The group will be hosted by the local chapter of the National Voluntary Organizations in Disaster (NVOAD), a coalition that assists communities affected by disasters. Julia Menzo, coordinator of disaster preparedness and recovery for Liberty Lutheran and Southeastern Pennsylvania VOAD co-chair, said the committee will gather information from organizations that have been working with evacuees and assign families a case manager to document and digitalize their needs. The case manager’s job will be following up with evacuee families over the longer term as they settle into the city, return home or go elsewhere.

The group still doesn’t know exactly how many Puerto Rican evacuee families are staying in Philadelphia, but as of the last count in December, 875 families had visited OEM’s disaster center, and 380 displaced students had entered the Philadelphia School district.

“By having a way to looking at all the most urgent cases at the same time, we can make some determinations about priorities and then equitably distribute to them,” Menzo said.

Another goal of the new committee is coordinating efforts across local and federal agencies and organizations.

“Recovery is a collective response, from government agencies through community and faith-based organizations,” Noëlle Foizen, deputy director of Philadelphia OEM, said in an email. “Long-term recovery groups bring together all these resources to share information, pool resources, identify possible problems as well as solutions, all with the goal of getting the disaster survivor back on their feet.”

If federal funds are available to the evacuees, agencies in the long-term recovery committee can assist them in locating and securing the resources, Foizen said.

She described the city’s post-Maria struggles as a learning experience that will prove useful in a world of increasingly extreme weather.

“As the United States sees more natural disasters, we, as a region, need to be thoughtful of disasters that hit home, but also afar,” Foizen said. “Hurricane Maria was a new experience for the city. Just as other responses, we look to learn and improve to prepare for the next event.”

VOAD is not new to the region. It’s operated in Philadelphia, Montgomery, Bucks, Delaware and Chester for the past 10 years yet this is the first time it is responding to a disaster that happened outside of the region, and the first time its created a long-term recovery group locally. Menzo, too, expects this won’t be the last time VOAD finds itself in this position.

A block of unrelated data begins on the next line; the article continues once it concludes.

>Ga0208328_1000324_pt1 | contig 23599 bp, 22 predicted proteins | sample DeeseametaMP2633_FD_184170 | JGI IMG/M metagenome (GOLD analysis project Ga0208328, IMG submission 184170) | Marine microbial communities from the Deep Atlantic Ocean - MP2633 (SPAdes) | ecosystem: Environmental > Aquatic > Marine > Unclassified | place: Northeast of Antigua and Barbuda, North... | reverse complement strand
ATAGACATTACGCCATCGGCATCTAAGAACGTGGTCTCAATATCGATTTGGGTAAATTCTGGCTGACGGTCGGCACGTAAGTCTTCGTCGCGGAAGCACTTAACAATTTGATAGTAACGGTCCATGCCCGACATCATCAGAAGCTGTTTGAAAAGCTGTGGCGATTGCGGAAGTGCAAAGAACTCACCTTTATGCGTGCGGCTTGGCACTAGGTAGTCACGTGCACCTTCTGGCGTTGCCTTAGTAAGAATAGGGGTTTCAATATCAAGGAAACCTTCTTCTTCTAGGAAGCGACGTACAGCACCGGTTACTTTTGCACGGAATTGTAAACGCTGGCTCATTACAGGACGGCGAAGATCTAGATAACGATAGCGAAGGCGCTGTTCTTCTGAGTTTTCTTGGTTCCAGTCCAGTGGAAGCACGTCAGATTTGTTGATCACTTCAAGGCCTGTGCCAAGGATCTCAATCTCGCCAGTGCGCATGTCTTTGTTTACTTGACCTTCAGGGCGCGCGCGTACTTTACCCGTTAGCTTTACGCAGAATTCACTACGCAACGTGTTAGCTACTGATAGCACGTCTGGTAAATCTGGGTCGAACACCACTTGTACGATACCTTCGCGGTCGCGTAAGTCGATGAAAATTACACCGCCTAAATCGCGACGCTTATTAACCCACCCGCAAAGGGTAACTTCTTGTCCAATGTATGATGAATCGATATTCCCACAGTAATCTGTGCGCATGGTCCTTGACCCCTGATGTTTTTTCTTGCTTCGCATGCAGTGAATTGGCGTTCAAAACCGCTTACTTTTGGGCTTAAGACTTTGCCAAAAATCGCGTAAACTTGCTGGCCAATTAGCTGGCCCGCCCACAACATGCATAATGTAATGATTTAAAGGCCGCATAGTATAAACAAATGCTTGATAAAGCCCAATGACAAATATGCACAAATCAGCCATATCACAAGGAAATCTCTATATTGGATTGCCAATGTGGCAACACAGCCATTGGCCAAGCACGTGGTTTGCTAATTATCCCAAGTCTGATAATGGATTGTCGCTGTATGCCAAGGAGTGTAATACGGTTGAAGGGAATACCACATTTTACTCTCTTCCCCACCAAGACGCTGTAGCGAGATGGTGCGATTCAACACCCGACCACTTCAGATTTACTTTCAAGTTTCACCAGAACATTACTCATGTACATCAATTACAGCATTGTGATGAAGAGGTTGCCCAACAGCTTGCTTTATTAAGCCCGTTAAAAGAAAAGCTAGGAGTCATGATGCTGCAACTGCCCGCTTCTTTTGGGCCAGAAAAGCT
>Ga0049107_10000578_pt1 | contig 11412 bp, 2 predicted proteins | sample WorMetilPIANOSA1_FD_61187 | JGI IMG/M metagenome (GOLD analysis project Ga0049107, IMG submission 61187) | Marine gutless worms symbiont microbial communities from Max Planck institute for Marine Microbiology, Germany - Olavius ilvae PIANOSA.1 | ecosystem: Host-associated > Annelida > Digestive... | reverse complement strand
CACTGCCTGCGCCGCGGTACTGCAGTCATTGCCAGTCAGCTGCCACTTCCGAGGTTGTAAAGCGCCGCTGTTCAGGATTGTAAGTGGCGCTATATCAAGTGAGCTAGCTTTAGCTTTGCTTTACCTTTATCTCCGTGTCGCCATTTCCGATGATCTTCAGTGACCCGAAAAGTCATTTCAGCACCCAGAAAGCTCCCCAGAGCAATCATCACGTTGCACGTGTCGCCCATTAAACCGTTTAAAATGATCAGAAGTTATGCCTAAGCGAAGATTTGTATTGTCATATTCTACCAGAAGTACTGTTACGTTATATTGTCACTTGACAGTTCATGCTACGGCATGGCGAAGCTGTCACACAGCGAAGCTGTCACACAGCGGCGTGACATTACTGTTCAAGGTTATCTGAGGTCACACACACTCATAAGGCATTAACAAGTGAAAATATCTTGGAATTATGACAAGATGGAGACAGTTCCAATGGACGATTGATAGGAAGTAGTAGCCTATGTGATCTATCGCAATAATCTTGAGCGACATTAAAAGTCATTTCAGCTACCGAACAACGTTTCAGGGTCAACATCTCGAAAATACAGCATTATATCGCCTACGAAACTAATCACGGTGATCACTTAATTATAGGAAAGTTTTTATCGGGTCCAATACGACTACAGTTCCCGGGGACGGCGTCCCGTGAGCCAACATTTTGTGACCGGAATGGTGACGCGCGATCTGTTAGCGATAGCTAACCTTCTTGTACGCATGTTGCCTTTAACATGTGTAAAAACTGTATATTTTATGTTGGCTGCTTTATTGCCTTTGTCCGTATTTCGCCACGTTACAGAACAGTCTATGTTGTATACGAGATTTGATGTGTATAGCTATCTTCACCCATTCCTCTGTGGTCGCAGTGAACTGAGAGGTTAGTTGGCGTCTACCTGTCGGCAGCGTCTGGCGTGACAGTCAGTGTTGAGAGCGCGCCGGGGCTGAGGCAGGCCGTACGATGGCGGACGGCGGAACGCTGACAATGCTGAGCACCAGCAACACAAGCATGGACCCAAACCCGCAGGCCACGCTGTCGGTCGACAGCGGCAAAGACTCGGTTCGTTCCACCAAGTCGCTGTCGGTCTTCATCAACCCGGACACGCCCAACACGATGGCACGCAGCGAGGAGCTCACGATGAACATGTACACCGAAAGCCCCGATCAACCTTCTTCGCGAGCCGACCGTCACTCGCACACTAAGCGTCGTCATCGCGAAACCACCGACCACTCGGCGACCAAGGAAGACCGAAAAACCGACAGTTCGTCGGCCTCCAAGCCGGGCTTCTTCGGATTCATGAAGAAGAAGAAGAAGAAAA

“The volatility of the world seems to be increasing, so I don’t see an end for the need to respond to unique situations anytime soon,” Menzo said.

Last Friday, Puerto Rican Governor Ricardo Rosselló promised to contact Governor Tom Wolf and FEMA to declare Pennsylvania as a host state and get federal funds for housing for evacuees staying in Philadelphia. A FEMA spokesperson said that the agency has not received a formal request or notification of a host state agreement between Puerto Rico and Pennsylvania.

“So we have to move on,” said Will González, the executive director of Ceiba, a nonprofit that is part of the new committee. “The long-term recovery group will provide access to some national nongovernmental resources in a time when there’s a growing need.”

About 2,500 Puerto Rican families moved to Pennsylvania after Hurricane Maria, according to FEMA. The Greater Philadelphia Long Term Recovery Committee Continues estimates the number will grow to 56,000 by the end of the year, and that about 50 percent of them will be in Philadelphia.

Those still staying in city hotels paid by FEMA’s Temporary Shelter Assistance (TSA) program have less than a month to find funds to pay the three months of rent needed to move to a new place. And those staying with friends and family, sometimes in sofas or in mattresses on the floor, won’t be able to stretch the love a lot longer.

“We have families living in one-bedroom apartment where there are six, seven, eight people in the same room, and places where three families are living in the same apartment,” said Reverend Robertoluis Lugo, director of intervention and prevention development at Asociación Puertorriqueños en Marcha (APM). “They don’t have privacy, they’re on top of each other… it’s too much pressure. They’ll be kicked out in any minute.”

Puerto Rican evacuees can seek help at Catholic Social Services’ Casa del Carmen or APM in North Philadelphia. Other agencies participating are Ceiba, Lutheran Disaster Response, Salvation Army, Philadelphia Office of Emergency Management, United Church of Christ Disaster Services (UCC), and American Red Cross.

 

-— Editors Note March 1, 2018: This article has been updated since its original publication.

 

Original Article – http://planphilly.com/articles/2018/02/28/a-new-group-promises-long-term-support-for-puerto-rican-hurricane-evacuees

APM Sugarcane Festival 2017

June 3, 2017

A photo collage of the images of our 2017 Sugarcane Festival. June 3, 2017

Music by Funk Salsa Urban

 

 

 

APM Sugarcane Festival 2016

June 20, 2016

A photo display of the 2016 APM Sugarcane Festival.

Photos by Simon Bolivar and music by Franco Olivo Y Alto Voltaje.

 

 

Philly wins HUD Grant

July 3, 2014

Philadelphia Awarded $30 Million HUD Choice Neighborhoods Grant Asociación Puertorriqueños en Marcha will play major role in the relocation process and social services provided to residents

Philadelphia has been awarded a Choice Neighborhoods Grant. This is a $30 million grant from the United States Department Housing and Urban Development (HUD), and is targeted to help transform North Central Philadelphia.

 

 

APM part of HUD Grant

July 3, 2014

Philadelphia Awarded $30 Million HUD Choice Neighborhoods Grant Asociación Puertorriqueños en Marcha will play major role in the relocation process and social services provided to residents

Philadelphia has been awarded a Choice Neighborhoods Grant. This is a $30 million grant from the United States Department Housing and Urban Development (HUD), and is targeted to help transform North Central Philadelphia.